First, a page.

Young Startup Spirit Knows No Boundaries

Martin Thoma von der PionierGarage. Credits: Manuel Balzer/KIT

The EUCOR Pitch Event attended by French and German students will take place on February 10, 2018. The event is organized under the aegis of PionierGarage. Cooperation partners of this KIT university group are the Institute for Entrepreneurship, Technology Management and Innovation (EnTechnon) at KIT and the "Entrepreneurship Beyond Borders" project of Université de Haute Alsace and Université de Strasbourg. The organizers expect around 40 participants whose projects will be evaluated by a team of six experts from Université de Strasbourg. The overarching goal is the exchange between the universities and the teams.

Christine Grinewitsch from KIT’s International Affairs Service Unit spoke with the main organizers. Professor Dr. Orestis Terzidis, who lived in France for several years, and Alexander Tittel from EnTechnon explain the aims of the event and their striving for internationalization. Martin Thoma from PionierGarage talks about his experiences and the startup spirit of students. Together, they give tips on what young founders should pay particular attention to in a pitch. 

Mr. Thoma, you are studying industrial engineering in the fifth bachelor's semester. Do you already use your knowledge for your own ideas and projects that you would like to implement? Or are your studies in the foreground?
Martin Thoma: The ideas are sprouting up at PionierGarage. I move around in this environment every day and know the people. It often happens, therefore, that I am approached with ideas and asked if I don't feel like participating somewhere. We often organize hackathons at PionierGarage, or a consulting company will come and hold a Design Thinking Workshop. The task is then to develop an idea to market maturity. If you get interesting projects, you will get the desire to realize them.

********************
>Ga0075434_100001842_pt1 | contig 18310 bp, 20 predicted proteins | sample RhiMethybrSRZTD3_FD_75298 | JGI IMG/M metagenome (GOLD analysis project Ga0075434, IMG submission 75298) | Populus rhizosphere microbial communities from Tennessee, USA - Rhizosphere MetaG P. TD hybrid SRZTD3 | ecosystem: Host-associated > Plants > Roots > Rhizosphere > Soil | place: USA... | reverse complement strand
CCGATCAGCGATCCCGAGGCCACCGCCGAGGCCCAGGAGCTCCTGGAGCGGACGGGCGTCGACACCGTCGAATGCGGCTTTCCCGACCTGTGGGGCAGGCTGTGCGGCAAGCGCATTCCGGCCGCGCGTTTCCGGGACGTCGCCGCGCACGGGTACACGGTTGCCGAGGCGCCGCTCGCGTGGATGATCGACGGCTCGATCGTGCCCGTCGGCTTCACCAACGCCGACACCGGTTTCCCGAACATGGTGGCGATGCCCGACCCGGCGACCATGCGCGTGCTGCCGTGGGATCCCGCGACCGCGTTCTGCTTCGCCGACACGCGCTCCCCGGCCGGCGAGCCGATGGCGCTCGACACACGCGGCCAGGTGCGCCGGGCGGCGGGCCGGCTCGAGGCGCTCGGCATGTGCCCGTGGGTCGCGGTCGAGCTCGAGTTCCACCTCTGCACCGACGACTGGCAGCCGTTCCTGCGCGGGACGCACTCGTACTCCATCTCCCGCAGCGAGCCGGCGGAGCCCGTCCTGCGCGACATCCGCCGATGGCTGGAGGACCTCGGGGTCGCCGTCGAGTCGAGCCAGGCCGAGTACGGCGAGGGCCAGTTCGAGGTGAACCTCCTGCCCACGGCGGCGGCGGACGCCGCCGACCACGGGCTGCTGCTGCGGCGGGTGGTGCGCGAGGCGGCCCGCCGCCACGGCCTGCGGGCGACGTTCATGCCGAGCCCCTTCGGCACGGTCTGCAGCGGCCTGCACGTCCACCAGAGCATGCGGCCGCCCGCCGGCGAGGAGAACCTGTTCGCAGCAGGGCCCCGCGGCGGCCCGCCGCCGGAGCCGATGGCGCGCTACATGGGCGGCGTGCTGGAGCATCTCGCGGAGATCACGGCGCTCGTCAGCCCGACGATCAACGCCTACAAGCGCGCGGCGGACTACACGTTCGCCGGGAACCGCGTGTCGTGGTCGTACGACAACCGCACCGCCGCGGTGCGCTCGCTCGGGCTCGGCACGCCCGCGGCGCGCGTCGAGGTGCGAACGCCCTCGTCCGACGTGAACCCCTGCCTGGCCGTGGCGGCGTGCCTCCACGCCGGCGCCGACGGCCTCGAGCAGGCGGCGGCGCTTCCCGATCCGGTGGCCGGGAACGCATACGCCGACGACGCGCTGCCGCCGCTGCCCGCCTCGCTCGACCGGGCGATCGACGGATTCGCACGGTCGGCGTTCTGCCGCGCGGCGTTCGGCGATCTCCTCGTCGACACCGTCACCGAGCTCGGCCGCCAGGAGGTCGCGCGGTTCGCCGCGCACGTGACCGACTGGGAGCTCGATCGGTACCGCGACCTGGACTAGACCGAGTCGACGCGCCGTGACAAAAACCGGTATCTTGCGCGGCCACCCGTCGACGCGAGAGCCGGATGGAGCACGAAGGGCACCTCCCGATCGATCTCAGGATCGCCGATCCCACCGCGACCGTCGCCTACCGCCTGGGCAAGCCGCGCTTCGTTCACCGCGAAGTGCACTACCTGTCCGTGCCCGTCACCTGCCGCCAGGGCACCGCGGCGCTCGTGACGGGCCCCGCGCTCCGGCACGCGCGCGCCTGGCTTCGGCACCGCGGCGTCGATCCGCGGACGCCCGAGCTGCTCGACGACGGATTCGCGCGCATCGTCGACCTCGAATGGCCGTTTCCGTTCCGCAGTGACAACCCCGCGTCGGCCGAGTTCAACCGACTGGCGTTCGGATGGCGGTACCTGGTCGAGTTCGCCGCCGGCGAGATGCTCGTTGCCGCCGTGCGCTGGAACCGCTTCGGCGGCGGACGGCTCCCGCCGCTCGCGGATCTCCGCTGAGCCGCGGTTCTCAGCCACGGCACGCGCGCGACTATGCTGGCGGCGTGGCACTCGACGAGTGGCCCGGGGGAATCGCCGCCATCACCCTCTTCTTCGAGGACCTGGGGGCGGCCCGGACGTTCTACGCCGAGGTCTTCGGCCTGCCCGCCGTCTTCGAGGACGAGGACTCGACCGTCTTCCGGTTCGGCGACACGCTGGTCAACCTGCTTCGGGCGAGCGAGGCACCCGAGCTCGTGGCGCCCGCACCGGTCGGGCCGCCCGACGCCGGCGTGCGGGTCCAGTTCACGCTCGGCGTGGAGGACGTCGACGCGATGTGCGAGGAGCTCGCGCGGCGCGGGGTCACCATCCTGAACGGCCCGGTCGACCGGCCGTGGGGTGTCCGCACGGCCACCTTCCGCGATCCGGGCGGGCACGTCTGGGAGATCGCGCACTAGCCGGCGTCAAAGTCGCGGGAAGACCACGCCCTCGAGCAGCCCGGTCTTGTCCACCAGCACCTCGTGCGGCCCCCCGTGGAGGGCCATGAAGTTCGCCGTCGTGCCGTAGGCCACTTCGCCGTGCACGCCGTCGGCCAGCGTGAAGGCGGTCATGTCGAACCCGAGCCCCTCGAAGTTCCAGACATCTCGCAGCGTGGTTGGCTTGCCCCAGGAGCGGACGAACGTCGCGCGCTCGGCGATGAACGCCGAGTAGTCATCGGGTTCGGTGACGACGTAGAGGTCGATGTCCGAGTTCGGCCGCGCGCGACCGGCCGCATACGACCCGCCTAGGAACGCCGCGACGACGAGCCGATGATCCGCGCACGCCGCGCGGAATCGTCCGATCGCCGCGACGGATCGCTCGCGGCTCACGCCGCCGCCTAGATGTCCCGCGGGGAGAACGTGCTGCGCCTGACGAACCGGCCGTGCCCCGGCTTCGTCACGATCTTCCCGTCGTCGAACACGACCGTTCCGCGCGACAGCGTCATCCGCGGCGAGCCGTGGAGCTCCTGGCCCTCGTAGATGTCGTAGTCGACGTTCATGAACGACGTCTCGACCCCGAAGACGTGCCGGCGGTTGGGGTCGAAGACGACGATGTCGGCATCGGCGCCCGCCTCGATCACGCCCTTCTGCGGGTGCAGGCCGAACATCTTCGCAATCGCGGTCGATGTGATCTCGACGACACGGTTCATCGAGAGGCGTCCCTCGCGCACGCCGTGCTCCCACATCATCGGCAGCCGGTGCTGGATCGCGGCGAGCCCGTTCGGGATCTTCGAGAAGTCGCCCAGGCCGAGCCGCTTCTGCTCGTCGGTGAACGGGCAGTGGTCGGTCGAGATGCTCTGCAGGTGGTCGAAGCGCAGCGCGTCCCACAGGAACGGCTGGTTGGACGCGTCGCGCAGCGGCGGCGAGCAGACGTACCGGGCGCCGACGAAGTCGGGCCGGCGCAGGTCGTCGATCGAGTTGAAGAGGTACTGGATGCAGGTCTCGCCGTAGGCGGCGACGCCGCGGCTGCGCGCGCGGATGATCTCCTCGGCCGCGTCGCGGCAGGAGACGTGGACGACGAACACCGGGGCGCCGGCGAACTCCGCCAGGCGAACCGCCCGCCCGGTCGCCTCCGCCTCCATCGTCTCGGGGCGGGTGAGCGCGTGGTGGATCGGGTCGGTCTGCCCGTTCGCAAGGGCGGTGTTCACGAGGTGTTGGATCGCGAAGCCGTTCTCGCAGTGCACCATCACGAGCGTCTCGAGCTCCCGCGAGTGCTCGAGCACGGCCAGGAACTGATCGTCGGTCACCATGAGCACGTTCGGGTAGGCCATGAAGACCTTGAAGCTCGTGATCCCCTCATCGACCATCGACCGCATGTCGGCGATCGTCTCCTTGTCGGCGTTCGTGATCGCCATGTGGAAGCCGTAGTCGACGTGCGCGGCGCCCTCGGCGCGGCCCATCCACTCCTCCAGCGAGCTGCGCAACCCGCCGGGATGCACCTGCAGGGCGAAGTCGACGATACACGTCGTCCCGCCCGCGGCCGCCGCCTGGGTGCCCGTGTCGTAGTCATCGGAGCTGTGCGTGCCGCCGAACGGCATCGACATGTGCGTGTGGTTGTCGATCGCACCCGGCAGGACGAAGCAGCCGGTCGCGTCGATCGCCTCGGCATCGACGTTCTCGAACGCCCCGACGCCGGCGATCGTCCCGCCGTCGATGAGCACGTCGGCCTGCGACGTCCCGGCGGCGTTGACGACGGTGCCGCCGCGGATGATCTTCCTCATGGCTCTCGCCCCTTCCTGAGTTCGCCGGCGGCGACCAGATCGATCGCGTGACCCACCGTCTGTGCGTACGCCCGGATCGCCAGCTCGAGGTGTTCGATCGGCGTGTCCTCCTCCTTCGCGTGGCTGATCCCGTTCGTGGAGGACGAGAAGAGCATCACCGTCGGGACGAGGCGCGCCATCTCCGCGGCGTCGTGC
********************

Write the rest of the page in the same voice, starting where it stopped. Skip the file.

What prompted you to join PionierGarage?
Thoma: Actually, I came to PionierGarage by coincidence, through friends, friends of friends, and events. I only wanted to dedicate myself a little bit during my studies and now I am even the Managing Director of Events. It is also a lot of fun: The attitude of many members is “either I give 110 percent or nothing at all.” This makes the team spirit and atmosphere here very productive and exciting.

Mr. Terzidis, Mr. Tittel, what is the goal of the pitch event?
Orestis Terzidis: There are several dimensions. On the one hand, the event offers an opportunity for the teams to present themselves and to clarify their thoughts and thus make progress.  On the other hand, the event promotes international networking. The fact that France is our geographical neighbor is an exceptionally favorable situation. We can use it to promote partnership. Both countries are different but complementary in many ways. When a French team suddenly understands what kind of requirements there are in Germany, or vice versa – this sure is interesting. But it's still too rare.
Alexander Tittel: We also want the students to come together, not only to get to know each other, but also to exchange ideas through this pitch. They should learn what ideas exist on the other side of the Rhine and find out whether these ideas are complementary. This can give rise to contacts that can be used to work together. You will find people who can help you answer questions. We are planning a small social event to conclude in the Schlossgarten, so that the French teams can get to know the KIT and its surroundings and exchange ideas with the German teams on a personal level.